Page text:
What is an Arraignment Hearing?

From a technical standpoint, the arraignment signals the beginning of formal legal proceedings against the defendant. After the arraignment hearing, this legal process continues to move forward. An arraignment judge or magistrate, who is like an assistant judge, presides over the hearing, and a prosecutor represents the State of Tennessee.

From a practical standpoint, the arraignment is usually when reality sets in. The arrest is no longer a misunderstanding between you and the arresting officer or an unfortunate situation of “being in the wrong place at the wrong time”.  These platitudes are long gone and you have experienced being arrested and “behind bars”. If your arrest has come become a felony case, you can expect an extra special dose of everything becoming much more real. A tough reality check is coming your way.

Procedurally, most arraignments occur via video link. The sheriff collects inmates in a room. Then, a judge or magistrate appears on a TV screen. Fortunately, friends, family, and other people can usually watch the video stream from another location. This is far less intrusive and keeps everything moving forward quickly.

What is the Purpose of an Arraignment Hearing?

Increasingly, the arraignment may be the first time the defendant learns about the charges. Contrary to popular myth, police officers do not have to tell people the charges at the arrest. The arraignment is always a defense lawyer’s first opportunity to review the information, indictment, or other charging instrument. That review usually gets the mental wheels turning for the defendant and their attorney in terms of possible defenses.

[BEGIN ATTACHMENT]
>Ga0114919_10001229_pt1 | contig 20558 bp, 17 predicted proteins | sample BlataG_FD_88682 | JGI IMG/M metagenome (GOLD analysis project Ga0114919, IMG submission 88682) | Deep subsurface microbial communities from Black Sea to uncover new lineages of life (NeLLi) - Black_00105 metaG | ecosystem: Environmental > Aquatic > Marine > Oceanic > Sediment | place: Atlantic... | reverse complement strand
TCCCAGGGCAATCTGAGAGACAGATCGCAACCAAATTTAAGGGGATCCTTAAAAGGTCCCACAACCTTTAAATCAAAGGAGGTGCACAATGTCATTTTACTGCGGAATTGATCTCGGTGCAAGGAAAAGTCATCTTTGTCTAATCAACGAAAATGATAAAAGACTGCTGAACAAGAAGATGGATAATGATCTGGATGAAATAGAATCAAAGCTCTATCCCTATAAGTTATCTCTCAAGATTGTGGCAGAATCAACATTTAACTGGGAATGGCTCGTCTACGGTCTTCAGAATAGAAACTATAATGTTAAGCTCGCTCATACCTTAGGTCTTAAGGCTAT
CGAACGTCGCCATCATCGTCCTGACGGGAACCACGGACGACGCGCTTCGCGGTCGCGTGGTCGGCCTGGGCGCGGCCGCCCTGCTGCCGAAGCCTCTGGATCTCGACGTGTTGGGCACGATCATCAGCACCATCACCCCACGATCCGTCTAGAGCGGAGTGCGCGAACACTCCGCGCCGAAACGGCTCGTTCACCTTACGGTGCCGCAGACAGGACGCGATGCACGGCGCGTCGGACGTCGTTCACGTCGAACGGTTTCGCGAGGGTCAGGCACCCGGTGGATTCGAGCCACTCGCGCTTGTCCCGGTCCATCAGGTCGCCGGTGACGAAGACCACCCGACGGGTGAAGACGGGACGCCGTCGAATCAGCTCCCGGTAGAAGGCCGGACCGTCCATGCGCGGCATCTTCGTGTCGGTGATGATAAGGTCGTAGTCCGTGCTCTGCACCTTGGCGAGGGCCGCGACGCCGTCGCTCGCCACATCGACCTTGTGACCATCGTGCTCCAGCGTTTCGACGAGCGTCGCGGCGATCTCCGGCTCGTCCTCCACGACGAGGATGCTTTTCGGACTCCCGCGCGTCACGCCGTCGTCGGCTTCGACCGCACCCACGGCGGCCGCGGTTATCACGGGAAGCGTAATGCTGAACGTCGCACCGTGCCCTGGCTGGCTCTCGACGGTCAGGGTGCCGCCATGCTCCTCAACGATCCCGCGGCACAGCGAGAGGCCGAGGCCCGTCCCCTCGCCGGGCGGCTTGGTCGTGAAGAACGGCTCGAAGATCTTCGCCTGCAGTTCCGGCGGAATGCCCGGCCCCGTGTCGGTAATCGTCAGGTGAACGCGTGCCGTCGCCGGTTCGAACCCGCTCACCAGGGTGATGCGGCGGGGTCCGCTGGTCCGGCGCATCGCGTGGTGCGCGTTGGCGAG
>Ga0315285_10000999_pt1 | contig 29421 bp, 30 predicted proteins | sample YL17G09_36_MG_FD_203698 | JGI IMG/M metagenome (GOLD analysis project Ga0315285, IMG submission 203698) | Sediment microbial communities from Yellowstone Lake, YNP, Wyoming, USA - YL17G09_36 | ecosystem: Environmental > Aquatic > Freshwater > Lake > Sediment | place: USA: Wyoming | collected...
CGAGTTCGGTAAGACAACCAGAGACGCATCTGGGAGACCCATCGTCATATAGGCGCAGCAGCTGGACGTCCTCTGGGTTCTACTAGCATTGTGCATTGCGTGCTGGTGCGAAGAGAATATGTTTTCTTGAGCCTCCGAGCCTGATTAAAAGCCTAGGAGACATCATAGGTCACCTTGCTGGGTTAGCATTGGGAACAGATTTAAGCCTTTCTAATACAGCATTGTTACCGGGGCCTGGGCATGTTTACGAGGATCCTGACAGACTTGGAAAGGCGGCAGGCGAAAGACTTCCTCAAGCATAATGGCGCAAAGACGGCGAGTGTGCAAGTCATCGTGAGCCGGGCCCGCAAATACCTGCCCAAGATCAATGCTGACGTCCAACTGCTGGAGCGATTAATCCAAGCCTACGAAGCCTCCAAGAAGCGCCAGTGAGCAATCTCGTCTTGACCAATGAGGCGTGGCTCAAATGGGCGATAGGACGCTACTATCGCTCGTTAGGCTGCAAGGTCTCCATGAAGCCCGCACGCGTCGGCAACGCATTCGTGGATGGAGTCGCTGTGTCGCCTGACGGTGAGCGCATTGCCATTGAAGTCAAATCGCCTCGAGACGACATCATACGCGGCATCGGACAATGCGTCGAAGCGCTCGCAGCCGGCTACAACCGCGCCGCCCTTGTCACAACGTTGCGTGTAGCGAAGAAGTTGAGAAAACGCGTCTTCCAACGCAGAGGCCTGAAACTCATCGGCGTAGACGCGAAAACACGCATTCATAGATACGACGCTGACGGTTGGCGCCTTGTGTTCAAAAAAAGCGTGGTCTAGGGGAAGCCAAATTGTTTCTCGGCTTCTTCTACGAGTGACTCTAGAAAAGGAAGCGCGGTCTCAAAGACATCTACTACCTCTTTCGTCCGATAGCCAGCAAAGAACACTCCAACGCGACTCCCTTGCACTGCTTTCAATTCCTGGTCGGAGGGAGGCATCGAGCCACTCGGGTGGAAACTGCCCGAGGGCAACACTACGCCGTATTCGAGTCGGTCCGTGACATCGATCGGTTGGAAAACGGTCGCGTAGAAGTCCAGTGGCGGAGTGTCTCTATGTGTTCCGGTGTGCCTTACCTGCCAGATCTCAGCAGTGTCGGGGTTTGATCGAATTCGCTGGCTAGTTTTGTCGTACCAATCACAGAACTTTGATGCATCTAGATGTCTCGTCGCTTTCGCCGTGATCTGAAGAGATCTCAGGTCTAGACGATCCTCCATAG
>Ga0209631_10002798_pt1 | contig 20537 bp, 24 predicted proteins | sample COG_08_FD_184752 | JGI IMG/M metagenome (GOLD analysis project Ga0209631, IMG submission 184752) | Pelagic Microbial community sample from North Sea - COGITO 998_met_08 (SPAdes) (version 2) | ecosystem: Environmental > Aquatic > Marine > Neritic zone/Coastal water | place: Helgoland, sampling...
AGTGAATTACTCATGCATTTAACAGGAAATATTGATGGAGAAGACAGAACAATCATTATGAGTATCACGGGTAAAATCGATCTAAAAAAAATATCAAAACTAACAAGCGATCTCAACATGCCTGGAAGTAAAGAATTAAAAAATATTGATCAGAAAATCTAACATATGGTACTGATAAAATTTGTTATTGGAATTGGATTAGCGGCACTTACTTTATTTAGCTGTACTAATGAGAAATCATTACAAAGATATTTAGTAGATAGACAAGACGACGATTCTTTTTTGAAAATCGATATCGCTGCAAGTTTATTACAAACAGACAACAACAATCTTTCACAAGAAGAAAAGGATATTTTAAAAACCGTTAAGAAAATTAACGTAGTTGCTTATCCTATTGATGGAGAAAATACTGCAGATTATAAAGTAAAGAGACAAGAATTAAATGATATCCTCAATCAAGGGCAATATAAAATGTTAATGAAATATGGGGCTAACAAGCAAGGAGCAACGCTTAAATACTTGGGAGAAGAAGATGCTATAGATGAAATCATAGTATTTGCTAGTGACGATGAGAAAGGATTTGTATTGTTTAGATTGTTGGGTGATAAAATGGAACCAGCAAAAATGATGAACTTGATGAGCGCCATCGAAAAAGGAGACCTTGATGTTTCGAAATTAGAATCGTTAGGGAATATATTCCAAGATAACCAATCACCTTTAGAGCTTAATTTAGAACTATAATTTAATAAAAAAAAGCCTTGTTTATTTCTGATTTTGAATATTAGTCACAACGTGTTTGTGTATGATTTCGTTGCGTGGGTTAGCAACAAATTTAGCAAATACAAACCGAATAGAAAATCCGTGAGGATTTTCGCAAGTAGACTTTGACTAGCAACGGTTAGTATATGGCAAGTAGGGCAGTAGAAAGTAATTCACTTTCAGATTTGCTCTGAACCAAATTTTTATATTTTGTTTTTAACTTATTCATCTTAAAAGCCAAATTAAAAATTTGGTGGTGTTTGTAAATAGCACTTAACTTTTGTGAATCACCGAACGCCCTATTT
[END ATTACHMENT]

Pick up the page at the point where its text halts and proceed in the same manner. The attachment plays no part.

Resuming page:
Furthermore, the defendant enters a plea at the arraignment. That plea is almost always “not guilty.” In a few special cases, however, the defendant’s lawyer may give different advice.

Additionally, the judge sets bail, based on a number of factors. The two most important factors are the severity of the offense and the defendant’s criminal history. Most studies show that people who face serious charges and have been through the arrest and criminal system before are more likely to remain for trial. But most judges do not see it that way. The worse the charged offense, and the dirtier the defendant’s background, the higher bail will probably be.

Can Fizer Bonding Company (bail bond near me) Get Me Out of Jail Before an Arraignment Hearing?

In most cases, yes. Your Fizer Bonding Company bail bondsman, at any time of the day or night (bail bonds clarksville tn) can prepare and deliver a surety bond. Not only is this good news but the best thing you can do to prepare for a good defense is to secure a pre-trial release with your bondsman.

This bond is a bit like an insurance policy. In return for getting out of jail, the defendant must pay a premium fee for the bondsman’s services, which is usually about 10 to 15 percent of the bail amount. Additionally, the defendant must comply with a number of conditions, like attending all required preliminary hearings, remaining in the county, and reporting to their Fizer Bonding Company bondsman (24-hour bail bondsman) who prepared the surety bond.

In Montgomery and Robertson County your Fizer Bonding Company bondsman can get the defendant out of jail before the arraignment because, in most cases, the sheriff sets presumptive bail amounts, such as $1,500 for a misdemeanor and $3,500 for a felony. These presumptive amounts remain in place unless and until a judge changes them.

If you need to get out of jail before or after the arraignment hearing, reach out to us now. We are family owned with over 40 years of bail bond experience and provide discreet and speedy 24-hour bond release services.

If you have more questions about how bail bonds work, see our webpage  Fizer Bonding Company is a member of Tennessee Association of Professional Bail Agents.

“We’ll get your tail outta jail!”

Fizer Bonding Company in Montgomery County Tennessee

(931) 449-9351

Fizer Bonding Company in Robertson County Tennessee

(615) 667-1109

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